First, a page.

In embodiments, a vent hole 46 is patterned and opened in the lid 44, exposing a portion of the underlying silicon material 18b″ and, in embodiments, the tungsten material 18a′. In embodiments, the silicon material 18b″ should be exposed for venting, regardless of whether the vent hole 46 exposes tungsten material 18a′. It should be understood that more than one vent hole 46 can be formed in the lid 44. The vent hole 46 can be formed using conventional lithographic and etching processes known to those of skill in the art. The width and height of the vent hole 46 determines the amount of material that should be deposited after venting to pinch off the vent hole. In general, the amount of material that should be deposited to pinch off the vent hole 46 decreases as the vent hole width decreases; and as the vent hole aspect ratio, which is the ratio of the vent hole height to width, increases. In embodiments, a 3 μm thick pre-venting lid would have a 1 μm vent hole diameter and the vent hole would be circular, octagonal, or square. The vent holes 46 can be formed at several locations, to portions (expose portions) of the silicon material 18b″. For example, the vent holes 46 can be spaced apart more than 6 μm.
As further shown in
Dielectric layer 101 is deposited and patterned such that only the openings over the cavity vias 42 are exposed and the dielectric layer (e.g., oxide based material) 101 is subsequently etched and the patterning resist is removed as is known in the art. Tungsten material 18a″ can be selectively deposited within the recesses (seams) using a low stress CVD tungsten deposition. In embodiments, the tungsten material 18a″ can be deposited to a thickness of about 2 μm using the low stress CVD tungsten deposition; although other dimensions are also contemplated by the present invention depending on the dimension of the upper cavity. An optional layer of PVD tungsten, e.g., 70 nm, can be deposited prior to the deposition of the dielectric layer 101, to aid the selective CVD tungsten deposition process.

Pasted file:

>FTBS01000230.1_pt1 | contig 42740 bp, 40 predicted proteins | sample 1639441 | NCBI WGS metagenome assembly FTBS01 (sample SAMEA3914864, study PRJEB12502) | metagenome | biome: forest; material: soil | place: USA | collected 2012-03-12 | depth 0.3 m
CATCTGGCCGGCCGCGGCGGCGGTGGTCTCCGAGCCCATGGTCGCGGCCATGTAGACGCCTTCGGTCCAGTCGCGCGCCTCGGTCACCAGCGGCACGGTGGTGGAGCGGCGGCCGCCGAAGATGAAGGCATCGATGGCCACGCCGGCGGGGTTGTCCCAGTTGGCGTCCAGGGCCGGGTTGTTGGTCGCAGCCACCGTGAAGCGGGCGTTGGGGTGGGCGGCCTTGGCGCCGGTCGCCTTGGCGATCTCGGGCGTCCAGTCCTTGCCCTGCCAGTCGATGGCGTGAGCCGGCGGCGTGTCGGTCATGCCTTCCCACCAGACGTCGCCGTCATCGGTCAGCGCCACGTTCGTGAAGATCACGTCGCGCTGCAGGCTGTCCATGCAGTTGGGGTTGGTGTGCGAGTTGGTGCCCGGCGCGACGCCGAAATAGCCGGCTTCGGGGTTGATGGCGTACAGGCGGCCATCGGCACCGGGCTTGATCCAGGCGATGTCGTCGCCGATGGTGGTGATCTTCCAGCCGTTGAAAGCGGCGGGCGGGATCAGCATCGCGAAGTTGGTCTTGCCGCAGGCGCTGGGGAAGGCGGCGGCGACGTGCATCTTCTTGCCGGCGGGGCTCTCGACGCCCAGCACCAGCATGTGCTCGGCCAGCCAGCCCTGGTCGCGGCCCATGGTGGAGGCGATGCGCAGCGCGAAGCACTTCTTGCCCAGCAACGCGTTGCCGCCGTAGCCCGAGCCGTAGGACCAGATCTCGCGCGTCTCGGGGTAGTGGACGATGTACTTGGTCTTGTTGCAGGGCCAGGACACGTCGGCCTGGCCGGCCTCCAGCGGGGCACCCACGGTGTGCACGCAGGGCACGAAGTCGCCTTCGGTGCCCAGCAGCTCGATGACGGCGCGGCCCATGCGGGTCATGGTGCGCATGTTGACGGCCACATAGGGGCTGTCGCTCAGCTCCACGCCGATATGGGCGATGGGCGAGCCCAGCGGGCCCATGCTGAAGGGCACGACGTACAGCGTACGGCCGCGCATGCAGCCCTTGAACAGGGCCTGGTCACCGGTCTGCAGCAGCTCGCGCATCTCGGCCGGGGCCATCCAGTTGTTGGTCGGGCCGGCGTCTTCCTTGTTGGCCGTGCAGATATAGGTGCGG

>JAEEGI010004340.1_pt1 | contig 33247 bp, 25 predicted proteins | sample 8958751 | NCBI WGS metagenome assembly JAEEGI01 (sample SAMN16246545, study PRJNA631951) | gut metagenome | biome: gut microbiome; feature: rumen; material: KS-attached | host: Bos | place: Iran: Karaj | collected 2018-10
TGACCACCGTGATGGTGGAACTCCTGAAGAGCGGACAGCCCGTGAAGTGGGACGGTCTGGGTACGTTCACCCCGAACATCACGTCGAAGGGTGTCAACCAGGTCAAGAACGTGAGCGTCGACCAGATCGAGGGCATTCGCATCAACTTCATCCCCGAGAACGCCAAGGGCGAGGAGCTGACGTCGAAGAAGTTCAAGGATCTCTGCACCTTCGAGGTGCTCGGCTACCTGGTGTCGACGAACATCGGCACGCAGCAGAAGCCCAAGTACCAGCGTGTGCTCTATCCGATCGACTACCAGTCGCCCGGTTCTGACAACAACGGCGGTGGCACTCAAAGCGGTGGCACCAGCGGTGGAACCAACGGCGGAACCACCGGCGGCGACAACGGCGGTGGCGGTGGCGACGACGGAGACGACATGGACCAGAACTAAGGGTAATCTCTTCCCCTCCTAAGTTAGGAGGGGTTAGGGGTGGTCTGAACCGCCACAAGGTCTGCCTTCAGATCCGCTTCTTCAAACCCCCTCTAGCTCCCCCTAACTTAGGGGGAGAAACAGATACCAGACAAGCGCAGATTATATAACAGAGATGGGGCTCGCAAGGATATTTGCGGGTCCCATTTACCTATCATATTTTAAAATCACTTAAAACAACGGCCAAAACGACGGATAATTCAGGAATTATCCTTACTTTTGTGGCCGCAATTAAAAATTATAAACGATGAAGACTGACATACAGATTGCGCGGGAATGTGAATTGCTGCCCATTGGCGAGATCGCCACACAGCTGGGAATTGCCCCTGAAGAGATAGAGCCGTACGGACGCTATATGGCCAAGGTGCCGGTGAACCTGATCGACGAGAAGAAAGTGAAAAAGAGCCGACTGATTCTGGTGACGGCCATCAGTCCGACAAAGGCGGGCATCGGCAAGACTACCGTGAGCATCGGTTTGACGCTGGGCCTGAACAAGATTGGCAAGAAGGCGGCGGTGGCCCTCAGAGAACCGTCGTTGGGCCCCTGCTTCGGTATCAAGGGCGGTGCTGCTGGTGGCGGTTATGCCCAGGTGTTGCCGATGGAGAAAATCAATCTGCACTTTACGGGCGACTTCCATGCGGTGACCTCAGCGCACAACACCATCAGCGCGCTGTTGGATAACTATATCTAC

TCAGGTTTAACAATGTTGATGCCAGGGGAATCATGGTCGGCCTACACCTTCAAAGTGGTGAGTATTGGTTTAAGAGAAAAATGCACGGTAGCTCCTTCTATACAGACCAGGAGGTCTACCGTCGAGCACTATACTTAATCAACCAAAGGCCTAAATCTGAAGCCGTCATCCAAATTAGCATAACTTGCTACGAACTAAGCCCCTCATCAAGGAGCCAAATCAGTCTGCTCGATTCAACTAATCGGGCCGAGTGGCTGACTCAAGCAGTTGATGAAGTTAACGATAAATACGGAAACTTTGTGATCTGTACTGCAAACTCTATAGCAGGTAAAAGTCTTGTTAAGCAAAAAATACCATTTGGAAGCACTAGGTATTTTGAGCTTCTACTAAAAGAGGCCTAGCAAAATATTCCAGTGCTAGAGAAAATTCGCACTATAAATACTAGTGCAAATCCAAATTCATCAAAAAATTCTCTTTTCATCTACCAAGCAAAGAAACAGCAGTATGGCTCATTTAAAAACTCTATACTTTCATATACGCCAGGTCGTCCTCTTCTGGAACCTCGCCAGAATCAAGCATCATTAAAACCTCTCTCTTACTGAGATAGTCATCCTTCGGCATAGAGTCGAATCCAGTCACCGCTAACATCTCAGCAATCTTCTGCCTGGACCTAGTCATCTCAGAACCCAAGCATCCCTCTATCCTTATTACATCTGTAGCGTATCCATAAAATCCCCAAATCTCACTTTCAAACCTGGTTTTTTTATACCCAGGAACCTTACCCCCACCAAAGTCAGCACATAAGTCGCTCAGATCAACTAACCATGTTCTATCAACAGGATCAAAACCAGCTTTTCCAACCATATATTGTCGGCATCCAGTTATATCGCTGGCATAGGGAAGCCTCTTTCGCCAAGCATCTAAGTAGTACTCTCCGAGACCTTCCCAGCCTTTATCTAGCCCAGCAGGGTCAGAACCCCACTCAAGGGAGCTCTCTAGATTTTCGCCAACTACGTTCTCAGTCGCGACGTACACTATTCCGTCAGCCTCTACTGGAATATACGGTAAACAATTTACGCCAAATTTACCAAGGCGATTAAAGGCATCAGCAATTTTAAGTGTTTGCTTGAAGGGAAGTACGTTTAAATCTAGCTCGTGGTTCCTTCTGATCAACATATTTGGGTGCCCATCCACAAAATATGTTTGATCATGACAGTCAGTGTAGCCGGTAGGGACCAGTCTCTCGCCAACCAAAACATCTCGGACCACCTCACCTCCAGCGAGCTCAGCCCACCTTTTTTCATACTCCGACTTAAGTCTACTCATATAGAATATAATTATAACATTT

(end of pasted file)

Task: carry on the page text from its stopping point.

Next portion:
As further shown in
The processes then continue by venting the sacrificial layers 18a, 18b, 18b′, and 18a″ by way of the vent hole 46. In embodiments, the structure, and in particular, the exposed underlying layer 18b′can be cleaned with an HF solution prior to venting to remove the native oxide. In embodiments, the stripping (e.g., venting) can be performed using a XeF2 etchant chemistry through the vent hole 46, where the tungsten material is vented at the same time as the silicon material. The etching will strip all of the material (silicon and tungsten) forming an upper cavity or chamber 48a and a lower cavity or chamber 48b and a connecting via 48c, and is selective to many other materials, including SiO2. In embodiments, all or substantially all of the tungsten material is removed or vented, prior to the silicon material. As described above, the vent hole 46 can be sealed with a material 50 and 52, resulting in the structure of
As further shown in
The processes then continue by venting the sacrificial layers 18a, 18b, 18b′, and 18a″′ by way of the vent holes 46, 46′. In embodiments, the structure, and in particular, the exposed underlying sacrificial layer 18b′can be cleaned with an HF solution prior to venting to remove the native oxide. In embodiments, the stripping (e.g., venting) can be performed using a XeF2 etchant chemistry through the vent holes 46, 46′, where the tungsten material is vented at the same time as the silicon material. The etching will strip all of the material (silicon and tungsten) forming an upper cavity or chamber 48a and a lower cavity or chamber 48b and a connecting via 48c, and is selective to many other materials, including SiO2, as described with reference to
As further shown in
The processes then continue by venting the sacrificial layers 18a, 18b, 18b′, and 18a″″ by way of the vent holes 46, 46″. In embodiments, the structure, and in particular, the exposed underlying sacrificial layer 18b′can be cleaned with an HF solution prior to venting to remove the native oxide. In embodiments, the stripping (e.g., venting) can be performed using a XeF2 etchant chemistry through the vent holes 46, 46″, where the tungsten material is vented at the same time as venting of the silicon material. The etching will strip all of the material (silicon and tungsten) forming an upper cavity or chamber 48a and a lower cavity or chamber 48b and a connecting via 48c, and is selective to many other materials, including SiO2, as shown and described with reference to